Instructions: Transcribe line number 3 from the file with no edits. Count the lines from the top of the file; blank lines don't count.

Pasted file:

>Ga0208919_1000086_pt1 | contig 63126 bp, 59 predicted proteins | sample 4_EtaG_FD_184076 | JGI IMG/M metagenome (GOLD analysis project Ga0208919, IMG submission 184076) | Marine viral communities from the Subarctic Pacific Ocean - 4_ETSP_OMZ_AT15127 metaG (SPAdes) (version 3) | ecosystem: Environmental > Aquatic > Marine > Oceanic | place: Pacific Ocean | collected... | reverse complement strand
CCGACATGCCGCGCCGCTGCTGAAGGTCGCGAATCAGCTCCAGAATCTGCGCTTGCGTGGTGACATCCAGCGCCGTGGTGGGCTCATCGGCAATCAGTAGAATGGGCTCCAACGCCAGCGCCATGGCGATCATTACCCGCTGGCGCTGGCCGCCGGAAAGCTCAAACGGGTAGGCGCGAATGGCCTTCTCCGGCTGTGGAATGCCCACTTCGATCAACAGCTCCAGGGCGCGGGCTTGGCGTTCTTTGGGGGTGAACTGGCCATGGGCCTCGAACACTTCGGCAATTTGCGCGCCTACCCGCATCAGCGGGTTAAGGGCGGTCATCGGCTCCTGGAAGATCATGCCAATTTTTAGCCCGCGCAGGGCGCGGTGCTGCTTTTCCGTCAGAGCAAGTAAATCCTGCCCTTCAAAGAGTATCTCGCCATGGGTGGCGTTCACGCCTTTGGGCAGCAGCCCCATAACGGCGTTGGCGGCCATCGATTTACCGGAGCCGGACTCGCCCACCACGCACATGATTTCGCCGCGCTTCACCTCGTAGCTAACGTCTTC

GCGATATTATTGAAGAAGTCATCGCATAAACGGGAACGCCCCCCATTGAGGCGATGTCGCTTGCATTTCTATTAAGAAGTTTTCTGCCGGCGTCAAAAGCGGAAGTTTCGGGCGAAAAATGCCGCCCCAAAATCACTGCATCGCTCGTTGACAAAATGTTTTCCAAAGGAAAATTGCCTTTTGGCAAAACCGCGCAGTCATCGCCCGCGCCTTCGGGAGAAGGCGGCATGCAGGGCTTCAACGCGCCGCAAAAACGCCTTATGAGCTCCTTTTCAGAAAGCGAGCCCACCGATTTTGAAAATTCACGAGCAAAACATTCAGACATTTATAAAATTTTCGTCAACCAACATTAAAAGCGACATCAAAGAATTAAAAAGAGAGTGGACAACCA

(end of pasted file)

GCGATATTATTGAAGAAGTCATCGCATAAACGGGAACGCCCCCCATTGAGGCGATGTCGCTTGCATTTCTATTAAGAAGTTTTCTGCCGGCGTCAAAAGCGGAAGTTTCGGGCGAAAAATGCCGCCCCAAAATCACTGCATCGCTCGTTGACAAAATGTTTTCCAAAGGAAAATTGCCTTTTGGCAAAACCGCGCAGTCATCGCCCGCGCCTTCGGGAGAAGGCGGCATGCAGGGCTTCAACGCGCCGCAAAAACGCCTTATGAGCTCCTTTTCAGAAAGCGAGCCCACCGATTTTGAAAATTCACGAGCAAAACATTCAGACATTTATAAAATTTTCGTCAACCAACATTAAAAGCGACATCAAAGAATTAAAAAGAGAGTGGACAACCA